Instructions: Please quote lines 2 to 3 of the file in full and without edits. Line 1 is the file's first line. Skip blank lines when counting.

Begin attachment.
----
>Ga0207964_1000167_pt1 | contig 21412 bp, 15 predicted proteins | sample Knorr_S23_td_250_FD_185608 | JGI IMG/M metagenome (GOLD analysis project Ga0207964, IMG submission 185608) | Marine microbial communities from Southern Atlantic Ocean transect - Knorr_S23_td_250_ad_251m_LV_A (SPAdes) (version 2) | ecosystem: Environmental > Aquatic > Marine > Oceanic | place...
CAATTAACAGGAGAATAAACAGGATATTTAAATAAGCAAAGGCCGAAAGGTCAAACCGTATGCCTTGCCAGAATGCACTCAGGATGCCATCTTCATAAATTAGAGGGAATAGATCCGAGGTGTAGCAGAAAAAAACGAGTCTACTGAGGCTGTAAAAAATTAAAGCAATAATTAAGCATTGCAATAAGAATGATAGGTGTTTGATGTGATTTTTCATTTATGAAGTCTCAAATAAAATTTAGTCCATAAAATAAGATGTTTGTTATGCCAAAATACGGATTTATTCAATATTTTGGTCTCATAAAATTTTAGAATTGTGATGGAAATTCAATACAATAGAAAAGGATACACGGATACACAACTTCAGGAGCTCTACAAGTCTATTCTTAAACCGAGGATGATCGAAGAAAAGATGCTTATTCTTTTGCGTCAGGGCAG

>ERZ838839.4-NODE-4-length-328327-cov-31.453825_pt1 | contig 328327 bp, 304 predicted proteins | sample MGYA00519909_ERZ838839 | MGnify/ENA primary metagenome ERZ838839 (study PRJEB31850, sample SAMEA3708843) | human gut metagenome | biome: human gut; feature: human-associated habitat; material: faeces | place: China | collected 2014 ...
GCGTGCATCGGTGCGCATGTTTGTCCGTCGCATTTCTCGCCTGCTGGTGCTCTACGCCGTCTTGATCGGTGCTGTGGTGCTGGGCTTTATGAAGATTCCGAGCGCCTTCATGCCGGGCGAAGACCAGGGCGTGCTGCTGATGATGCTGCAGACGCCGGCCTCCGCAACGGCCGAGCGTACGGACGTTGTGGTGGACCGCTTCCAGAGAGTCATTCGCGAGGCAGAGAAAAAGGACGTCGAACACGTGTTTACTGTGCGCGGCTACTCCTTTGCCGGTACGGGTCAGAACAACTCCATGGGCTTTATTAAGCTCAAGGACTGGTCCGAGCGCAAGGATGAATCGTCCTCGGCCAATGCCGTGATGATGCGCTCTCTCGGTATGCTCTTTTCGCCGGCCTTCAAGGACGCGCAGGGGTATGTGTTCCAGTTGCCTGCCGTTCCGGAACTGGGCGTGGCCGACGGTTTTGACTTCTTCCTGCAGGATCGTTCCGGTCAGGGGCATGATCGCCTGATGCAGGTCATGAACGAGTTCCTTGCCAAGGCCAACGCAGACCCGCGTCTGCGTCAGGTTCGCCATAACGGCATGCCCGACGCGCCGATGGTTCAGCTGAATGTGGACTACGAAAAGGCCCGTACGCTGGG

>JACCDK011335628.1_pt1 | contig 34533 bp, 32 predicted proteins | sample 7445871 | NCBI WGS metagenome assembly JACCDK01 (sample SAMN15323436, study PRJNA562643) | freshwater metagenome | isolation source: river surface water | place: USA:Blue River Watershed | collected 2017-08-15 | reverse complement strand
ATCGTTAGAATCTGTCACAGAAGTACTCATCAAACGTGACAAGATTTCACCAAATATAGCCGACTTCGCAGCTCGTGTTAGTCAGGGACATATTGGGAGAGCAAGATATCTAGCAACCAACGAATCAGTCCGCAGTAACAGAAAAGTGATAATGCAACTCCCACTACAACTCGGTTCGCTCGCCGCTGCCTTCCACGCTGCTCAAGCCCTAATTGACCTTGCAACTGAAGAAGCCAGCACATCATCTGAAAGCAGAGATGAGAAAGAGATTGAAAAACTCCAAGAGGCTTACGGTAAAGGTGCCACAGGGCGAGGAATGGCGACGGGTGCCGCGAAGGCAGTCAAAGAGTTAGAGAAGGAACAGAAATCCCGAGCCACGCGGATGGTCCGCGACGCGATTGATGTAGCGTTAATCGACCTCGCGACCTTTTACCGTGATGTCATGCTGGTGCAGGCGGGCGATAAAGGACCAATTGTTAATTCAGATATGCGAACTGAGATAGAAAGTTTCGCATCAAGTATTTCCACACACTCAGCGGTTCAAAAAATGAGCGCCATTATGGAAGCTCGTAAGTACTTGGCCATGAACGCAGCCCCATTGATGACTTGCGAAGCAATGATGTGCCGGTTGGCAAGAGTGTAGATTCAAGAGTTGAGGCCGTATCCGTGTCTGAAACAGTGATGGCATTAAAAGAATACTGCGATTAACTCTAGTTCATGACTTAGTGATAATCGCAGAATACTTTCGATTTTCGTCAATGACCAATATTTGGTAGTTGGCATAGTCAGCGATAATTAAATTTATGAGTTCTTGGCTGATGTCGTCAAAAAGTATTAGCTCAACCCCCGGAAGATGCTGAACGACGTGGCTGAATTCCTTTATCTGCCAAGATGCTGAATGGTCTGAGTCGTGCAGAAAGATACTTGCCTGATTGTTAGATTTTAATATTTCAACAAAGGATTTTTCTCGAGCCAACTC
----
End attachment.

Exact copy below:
CAATTAACAGGAGAATAAACAGGATATTTAAATAAGCAAAGGCCGAAAGGTCAAACCGTATGCCTTGCCAGAATGCACTCAGGATGCCATCTTCATAAATTAGAGGGAATAGATCCGAGGTGTAGCAGAAAAAAACGAGTCTACTGAGGCTGTAAAAAATTAAAGCAATAATTAAGCATTGCAATAAGAATGATAGGTGTTTGATGTGATTTTTCATTTATGAAGTCTCAAATAAAATTTAGTCCATAAAATAAGATGTTTGTTATGCCAAAATACGGATTTATTCAATATTTTGGTCTCATAAAATTTTAGAATTGTGATGGAAATTCAATACAATAGAAAAGGATACACGGATACACAACTTCAGGAGCTCTACAAGTCTATTCTTAAACCGAGGATGATCGAAGAAAAGATGCTTATTCTTTTGCGTCAGGGCAG

>ERZ838839.4-NODE-4-length-328327-cov-31.453825_pt1 | contig 328327 bp, 304 predicted proteins | sample MGYA00519909_ERZ838839 | MGnify/ENA primary metagenome ERZ838839 (study PRJEB31850, sample SAMEA3708843) | human gut metagenome | biome: human gut; feature: human-associated habitat; material: faeces | place: China | collected 2014 ...